Tuesday, April 28, 2015

The NYFEX Report: Analysis of the Golden Ocean Group Sale & Lease-Back Deal

Last Monday Golden Ocean Group Limited (GOGL) announced the sale & leaseback of eight modern cape size bulk carriers to Ship Finance International Limited (SFL).

The eight vessels have an average age of approximately five years and are scheduled for delivery to Ship Finance in July. The vessels were sold for $34 million apiece, and will be chartered back to Golden Ocean for ten years at base rate of $17,600 for the first seven years and $14,900 for the remaining three years. Golden Ocean will have the option (but not the obligation) to buy the vessels back from Ship Finance at the end of the 10-year term for an average $14 million per vessel.

The deal comes with a twist: Ship Finance will also receive a 33% profit sharing if prevailing spot rates during the 10-year period are in excess of the base rate. A profit sharing agreement is identical to a call option on the spot market for cape size vessels. What makes it particularly attractive is that spot cape size rates are the most volatile in the dry cargo industry. 

Assuming an operating cost of $8,000 per day (inclusive of G&A and dry-dock repairs) and 97.50% capacity utilization, the base rate yields an internal rate of return (IRR) of 4.25%. But if we add the value of the profit sharing agreement, using the Black-Scholes pricing formula, the deal yields an IRR of 6%.

Golden Ocean will be able to effectively borrow at a relatively low rate of 4.25% and at the same time improve its leverage ratio. I presume that the charters will be classified as operating leases and be taken off the books. Golden Ocean will give away a 33% profit sharing above the base hire, but in effect it is writing a covered option, since it will retain commercial control of the vessels.

I believe the deal is a win-win for both companies. Ship Finance will get cash flow visibility and profit sharing potential. Golden Ocean will get off-balance-sheet financing at a reasonable rate and will keep commercial control of the eight cape size vessels.

Continue reading the full article published on Seeking Alpha

Saturday, April 4, 2015

The NYFEX Report: Dryships Sells Its Suezmax & Aframax Fleets

Last January Dryships Inc. (DRYS) filed an IPO registration statement with the SEC to spin-off its tanker fleet into a separate publicly traded company. Yesterday Dryships completely reversed course and announced instead the sale of its tanker fleet to entities related to CEO George Economou. It also formally withdrew its registration statement.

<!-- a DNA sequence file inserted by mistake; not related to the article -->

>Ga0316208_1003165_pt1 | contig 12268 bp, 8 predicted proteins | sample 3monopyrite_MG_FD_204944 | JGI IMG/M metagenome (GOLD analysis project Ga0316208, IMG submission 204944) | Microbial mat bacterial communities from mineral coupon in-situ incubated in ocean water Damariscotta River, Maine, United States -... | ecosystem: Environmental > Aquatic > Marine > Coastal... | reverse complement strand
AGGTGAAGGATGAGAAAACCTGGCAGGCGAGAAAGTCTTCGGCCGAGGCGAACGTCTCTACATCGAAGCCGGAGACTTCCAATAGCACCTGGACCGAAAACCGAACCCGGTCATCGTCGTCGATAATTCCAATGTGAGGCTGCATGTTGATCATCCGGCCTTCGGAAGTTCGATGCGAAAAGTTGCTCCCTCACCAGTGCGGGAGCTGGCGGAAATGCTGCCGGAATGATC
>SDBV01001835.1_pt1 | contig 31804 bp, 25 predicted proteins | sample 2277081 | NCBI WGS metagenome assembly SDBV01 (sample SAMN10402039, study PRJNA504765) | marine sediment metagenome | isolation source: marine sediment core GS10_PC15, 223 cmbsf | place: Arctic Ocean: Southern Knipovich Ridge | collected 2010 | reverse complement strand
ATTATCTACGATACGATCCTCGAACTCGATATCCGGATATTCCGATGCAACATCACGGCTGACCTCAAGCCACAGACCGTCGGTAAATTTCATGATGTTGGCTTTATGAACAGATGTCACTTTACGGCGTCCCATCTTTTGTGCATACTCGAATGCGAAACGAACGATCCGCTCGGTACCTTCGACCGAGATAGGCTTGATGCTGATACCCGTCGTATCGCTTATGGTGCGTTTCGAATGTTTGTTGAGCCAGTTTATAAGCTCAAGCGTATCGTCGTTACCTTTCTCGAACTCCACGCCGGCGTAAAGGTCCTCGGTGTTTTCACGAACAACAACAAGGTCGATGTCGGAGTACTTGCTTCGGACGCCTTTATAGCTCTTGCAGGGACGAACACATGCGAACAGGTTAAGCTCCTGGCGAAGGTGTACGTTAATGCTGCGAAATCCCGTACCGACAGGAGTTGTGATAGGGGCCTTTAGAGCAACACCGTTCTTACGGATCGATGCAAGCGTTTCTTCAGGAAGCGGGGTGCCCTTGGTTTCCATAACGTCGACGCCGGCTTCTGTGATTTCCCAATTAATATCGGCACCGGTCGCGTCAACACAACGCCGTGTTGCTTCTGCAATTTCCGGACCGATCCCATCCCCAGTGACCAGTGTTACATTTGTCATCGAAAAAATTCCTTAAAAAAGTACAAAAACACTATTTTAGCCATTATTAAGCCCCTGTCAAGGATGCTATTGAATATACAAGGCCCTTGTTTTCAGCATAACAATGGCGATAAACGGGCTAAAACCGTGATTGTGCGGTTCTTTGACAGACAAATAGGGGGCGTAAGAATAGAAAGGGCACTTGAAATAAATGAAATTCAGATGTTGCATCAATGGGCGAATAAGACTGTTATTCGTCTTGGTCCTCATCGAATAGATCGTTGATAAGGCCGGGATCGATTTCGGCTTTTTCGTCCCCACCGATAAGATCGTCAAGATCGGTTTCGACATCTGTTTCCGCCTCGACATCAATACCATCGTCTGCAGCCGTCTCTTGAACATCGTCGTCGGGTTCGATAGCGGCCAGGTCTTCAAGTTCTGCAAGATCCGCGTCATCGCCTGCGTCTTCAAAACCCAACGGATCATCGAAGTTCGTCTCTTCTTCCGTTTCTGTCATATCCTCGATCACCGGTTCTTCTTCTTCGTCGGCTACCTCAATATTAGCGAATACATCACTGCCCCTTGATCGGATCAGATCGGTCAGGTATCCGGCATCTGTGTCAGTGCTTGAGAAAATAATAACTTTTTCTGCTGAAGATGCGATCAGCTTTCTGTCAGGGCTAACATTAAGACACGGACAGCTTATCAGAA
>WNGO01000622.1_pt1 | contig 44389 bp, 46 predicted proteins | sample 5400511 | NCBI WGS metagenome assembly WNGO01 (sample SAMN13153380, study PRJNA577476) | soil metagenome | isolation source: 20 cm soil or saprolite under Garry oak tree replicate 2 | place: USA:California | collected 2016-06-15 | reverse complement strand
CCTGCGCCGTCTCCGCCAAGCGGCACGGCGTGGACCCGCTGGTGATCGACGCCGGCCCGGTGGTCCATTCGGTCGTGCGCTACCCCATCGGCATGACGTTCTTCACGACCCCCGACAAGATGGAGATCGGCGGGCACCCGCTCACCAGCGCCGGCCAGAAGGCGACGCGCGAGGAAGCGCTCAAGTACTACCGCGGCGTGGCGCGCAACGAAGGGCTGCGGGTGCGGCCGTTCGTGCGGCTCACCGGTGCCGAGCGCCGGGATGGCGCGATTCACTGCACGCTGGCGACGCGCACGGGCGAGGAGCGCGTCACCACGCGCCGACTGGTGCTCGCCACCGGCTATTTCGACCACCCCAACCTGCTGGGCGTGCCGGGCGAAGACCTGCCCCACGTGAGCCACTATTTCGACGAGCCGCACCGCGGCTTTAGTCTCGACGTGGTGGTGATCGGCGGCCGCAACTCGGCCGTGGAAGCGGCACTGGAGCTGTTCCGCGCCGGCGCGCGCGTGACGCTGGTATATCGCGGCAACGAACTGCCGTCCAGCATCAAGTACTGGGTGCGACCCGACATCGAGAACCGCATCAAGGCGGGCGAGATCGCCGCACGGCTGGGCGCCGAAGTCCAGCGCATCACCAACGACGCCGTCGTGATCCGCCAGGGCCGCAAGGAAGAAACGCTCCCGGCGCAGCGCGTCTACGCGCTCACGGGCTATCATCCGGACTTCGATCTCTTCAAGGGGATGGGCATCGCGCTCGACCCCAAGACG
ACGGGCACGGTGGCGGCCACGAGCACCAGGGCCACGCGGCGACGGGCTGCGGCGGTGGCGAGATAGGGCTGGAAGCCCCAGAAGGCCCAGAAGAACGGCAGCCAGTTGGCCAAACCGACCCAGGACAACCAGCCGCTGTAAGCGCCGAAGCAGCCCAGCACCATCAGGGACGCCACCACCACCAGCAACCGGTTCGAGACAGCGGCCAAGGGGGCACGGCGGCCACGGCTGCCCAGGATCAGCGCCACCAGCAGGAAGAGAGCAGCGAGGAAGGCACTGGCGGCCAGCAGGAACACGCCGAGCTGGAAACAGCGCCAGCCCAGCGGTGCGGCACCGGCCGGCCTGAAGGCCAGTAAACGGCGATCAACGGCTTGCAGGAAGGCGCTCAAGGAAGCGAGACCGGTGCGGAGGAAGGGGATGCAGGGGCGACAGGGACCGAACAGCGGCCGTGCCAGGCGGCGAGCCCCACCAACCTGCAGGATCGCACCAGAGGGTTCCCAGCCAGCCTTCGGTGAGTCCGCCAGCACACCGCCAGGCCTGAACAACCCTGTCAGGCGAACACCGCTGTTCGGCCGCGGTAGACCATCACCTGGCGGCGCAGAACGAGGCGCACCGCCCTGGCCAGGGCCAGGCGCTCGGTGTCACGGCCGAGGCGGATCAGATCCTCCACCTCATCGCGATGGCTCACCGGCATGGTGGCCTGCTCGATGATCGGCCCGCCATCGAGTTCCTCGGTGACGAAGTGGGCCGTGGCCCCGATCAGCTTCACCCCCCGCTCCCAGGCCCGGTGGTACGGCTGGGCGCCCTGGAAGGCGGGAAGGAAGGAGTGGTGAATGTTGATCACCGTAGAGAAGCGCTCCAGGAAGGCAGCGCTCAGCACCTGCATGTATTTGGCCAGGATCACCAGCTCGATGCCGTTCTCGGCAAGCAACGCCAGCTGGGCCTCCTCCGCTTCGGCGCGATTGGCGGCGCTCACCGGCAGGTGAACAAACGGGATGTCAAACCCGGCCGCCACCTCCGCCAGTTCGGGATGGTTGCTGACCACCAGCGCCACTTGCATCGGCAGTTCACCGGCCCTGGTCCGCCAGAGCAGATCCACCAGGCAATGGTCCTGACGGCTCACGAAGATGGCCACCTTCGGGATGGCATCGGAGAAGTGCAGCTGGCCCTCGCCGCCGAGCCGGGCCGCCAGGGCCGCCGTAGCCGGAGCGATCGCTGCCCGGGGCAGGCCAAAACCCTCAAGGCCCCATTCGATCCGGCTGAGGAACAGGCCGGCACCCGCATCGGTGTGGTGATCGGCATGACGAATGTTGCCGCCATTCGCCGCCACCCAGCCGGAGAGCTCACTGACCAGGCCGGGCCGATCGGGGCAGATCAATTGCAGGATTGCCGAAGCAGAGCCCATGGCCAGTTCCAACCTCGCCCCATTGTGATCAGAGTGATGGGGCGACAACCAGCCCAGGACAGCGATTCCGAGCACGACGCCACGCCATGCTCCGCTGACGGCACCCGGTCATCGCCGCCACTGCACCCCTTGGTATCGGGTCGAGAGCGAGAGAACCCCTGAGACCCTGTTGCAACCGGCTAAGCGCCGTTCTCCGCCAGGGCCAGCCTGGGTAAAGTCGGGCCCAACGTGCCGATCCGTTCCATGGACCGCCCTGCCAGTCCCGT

What prompted such stunning reversal is anyone’s guess, particularly since the transaction is between related-parties. It has been the worst kept secret on Wall Street that publicly traded shipping companies are rife with related-party transactions. I find such transactions an anathema to proper corporate governance. It is true that related-party transactions must be disclosed and executed at arm’s length. But company insiders always get to choose when to do them, and in shipping timing is key to financial success.

Allegations aside, is this a good deal to shareholders or not? In this article I will analyze the transaction from an arm’s length, cash flow and earnings point of view.

The company’s tanker fleet consists of four suezmax tankers with an average age of 2.9 years, and six aframax tankers with an average age of 3.2 years. The suezxmax tankers were sold en-bloc for $245 million, or an average price of $61.25 million per vessel.

The aframax tankers were also sold en-bloc for $291 million but on a contingent basis. By allowing the buyers to confirm the agreement by June 30th, 2015, Dryships effectively wrote a three-month call option at an average strike price of $48.5 million per vessel.

Dryships has been in dire financial straits for some time now. If both deals are consummated, they will provide the company with much needed free cash to the tune of $275 million, all in a relatively short amount of time. Yes, the originally proposed IPO would have alleviated any red flags from related-party transactions. It might have even achieved a better return for shareholders if the company had waited for the right timing. But I am afraid that Dryships does not have the luxury of time on its side. For this reason alone it might be better to deal with the devil you know than the devil you don’t. 

Continue reading the full article published on Seeking Alpha